5 Things Freud Said That Don't Sound Like Freud
It has been a more than 100 years since Sigmund Freud shocked the world with his ideas about dreams, sexuality, mental health, human development and culture. Many believed that he was a dirty-minded pansexual and a pervert. When seen through the lens of time, we can see that his ideas were truly revolutionary. Viennese society in the late 19th and early 20th centuries was bound by strict rules of conduct and social morals. By comparison, he was a maverick, a visionary and innovator.
While some of Freud's theories have been discredited over the years, many have been proven true and served as the foundation for further development of psychological theory. He created a roadmap of the mind that is helpful for people who struggle with self-knowledge, emotional growth and the motives that drive us. His ideas are embraced by professional and nonprofessionals.
A number of Freud's ideas are familiar to most of us. For example, he was behind the concepts that our conscious thoughts are just the tip of the iceberg, and that sex is a driving force in our lives. To this day, we have “freudian slips” that tell others and ourselves what truly lurks in the depths of our unconscious mind.
Today, I want to present five of the lesser known and perhaps surprising ideas he gave us as well:
1. Embedded in Our Thoughts Are Unconscious Fantasies And Wishes:
Freud discovered that thinking leads to wishing and fantasizing. He realized the
importance and predominance of fantasy in the life of individuals. Fantasy is more intense and vivid that actual events. It is often more fulfilling and stimulating than real life.
Reality cannot measure up to the intensity of a fantasy. Fantasy is the basis of imagination.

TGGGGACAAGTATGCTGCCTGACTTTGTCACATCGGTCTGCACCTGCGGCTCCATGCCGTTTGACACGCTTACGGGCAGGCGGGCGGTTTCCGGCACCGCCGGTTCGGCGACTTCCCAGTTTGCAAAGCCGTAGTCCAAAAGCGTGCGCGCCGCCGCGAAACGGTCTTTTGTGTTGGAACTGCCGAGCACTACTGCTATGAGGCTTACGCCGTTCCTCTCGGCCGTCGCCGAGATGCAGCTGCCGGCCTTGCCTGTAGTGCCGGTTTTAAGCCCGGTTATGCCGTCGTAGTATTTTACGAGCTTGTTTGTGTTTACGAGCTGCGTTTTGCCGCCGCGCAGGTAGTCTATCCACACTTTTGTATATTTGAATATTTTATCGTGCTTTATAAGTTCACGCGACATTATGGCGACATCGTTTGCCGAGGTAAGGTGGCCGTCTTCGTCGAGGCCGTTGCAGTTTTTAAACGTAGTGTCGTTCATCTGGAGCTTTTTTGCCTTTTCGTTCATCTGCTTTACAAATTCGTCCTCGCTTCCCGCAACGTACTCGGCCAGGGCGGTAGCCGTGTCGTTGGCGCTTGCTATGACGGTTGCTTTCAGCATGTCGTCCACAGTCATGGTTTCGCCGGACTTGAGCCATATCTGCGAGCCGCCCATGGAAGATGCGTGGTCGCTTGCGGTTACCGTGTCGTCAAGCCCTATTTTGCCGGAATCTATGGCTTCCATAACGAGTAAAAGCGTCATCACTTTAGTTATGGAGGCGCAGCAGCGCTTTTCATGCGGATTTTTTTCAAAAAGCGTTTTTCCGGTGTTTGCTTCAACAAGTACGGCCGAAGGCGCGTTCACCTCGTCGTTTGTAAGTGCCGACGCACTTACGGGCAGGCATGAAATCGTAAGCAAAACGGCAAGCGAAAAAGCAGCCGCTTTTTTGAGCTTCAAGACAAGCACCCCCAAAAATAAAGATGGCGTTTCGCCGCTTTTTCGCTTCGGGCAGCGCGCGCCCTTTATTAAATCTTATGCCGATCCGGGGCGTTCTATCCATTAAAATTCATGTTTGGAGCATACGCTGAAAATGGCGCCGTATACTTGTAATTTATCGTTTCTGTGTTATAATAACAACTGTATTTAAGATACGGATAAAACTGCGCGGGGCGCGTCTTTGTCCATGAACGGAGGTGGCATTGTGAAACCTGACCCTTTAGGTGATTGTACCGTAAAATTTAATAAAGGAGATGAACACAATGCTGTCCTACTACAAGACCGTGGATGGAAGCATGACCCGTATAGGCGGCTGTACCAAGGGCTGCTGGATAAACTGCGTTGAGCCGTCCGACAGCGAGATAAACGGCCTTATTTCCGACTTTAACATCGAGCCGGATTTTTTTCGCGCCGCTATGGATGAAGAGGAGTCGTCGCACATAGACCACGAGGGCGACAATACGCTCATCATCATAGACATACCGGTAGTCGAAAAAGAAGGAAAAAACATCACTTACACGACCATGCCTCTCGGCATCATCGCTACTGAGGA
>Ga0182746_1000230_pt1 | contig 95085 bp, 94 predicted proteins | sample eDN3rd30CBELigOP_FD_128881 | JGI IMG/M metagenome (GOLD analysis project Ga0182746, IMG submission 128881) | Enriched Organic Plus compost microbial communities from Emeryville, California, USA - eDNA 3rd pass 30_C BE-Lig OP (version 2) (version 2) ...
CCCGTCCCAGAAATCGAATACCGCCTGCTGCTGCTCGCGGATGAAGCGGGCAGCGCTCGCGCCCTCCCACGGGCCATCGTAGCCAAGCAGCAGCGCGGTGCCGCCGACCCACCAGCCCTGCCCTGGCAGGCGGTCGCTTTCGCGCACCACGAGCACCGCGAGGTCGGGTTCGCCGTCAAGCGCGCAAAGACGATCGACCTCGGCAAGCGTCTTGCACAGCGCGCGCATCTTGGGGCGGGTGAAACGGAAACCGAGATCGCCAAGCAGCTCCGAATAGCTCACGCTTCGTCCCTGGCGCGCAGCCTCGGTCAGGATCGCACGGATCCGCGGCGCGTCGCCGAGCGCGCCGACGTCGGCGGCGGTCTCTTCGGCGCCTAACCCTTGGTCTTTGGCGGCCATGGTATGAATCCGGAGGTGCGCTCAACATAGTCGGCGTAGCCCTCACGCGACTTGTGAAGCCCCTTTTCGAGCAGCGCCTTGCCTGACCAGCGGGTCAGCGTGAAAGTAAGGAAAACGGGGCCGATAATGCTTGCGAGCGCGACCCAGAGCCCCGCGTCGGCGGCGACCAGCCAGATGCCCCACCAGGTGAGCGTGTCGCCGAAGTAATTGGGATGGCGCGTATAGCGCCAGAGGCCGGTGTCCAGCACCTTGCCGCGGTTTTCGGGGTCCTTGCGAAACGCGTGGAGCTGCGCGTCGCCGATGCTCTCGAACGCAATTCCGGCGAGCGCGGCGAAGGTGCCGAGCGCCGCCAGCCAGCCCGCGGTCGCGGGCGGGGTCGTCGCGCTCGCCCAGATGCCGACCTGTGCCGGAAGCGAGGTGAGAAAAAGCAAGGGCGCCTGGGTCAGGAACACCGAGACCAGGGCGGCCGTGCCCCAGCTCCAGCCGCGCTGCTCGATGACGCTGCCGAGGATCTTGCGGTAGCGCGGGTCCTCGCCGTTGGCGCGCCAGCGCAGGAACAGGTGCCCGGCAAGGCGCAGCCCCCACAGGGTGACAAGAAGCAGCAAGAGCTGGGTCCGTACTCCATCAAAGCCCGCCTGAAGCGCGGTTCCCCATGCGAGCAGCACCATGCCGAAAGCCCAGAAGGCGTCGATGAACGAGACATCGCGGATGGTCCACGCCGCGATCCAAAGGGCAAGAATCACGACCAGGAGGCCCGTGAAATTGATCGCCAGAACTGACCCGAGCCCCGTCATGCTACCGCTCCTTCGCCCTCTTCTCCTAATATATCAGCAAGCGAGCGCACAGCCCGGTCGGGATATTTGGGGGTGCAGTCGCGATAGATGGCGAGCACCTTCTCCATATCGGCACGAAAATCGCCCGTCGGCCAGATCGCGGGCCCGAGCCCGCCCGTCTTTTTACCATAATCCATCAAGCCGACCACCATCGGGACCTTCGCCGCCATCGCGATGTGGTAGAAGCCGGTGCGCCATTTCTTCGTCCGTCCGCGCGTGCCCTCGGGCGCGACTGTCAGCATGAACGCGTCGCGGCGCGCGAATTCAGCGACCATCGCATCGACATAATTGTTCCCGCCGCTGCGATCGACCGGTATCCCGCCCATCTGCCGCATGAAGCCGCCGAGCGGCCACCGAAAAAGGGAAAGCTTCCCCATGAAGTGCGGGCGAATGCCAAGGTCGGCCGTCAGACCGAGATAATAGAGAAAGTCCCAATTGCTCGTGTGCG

2. We Resist Change Even When we Want to Change:
Many of our beliefs and behaviors were programed into us before we were “old enough to vote.” They were reinforced by our caretakers and by life itself. Our beliefs become deeply ingrained patterns. Their roots exist in our unconscious mind, therefore we do not consciously know them.
Our minds resist change; if it is new we resist it because it interrupts the patterns we have and the belief systems in place. Freud taught that resistance exists to protect the old beliefs. Those beliefs have to be made conscious so that the obstacles that prevent us from accomplishing our desires can be achieved.
Freud’s addiction to cigars is an example of how we resist change. His doctor ordered him to quit smoking because of nasal lesions. He complied for a short period but was unable to change long-term. In a state of defiance and denial, he responded by asking the rhetorical question, “do you think it’s a glorious fate to live many long years in misery?” He believed he needed his cigars to do his work. His inability to change and the power of his unconscious mind, led to years of suffering and to an early death from jaw cancer.
3. Human Development is a Life Long Task: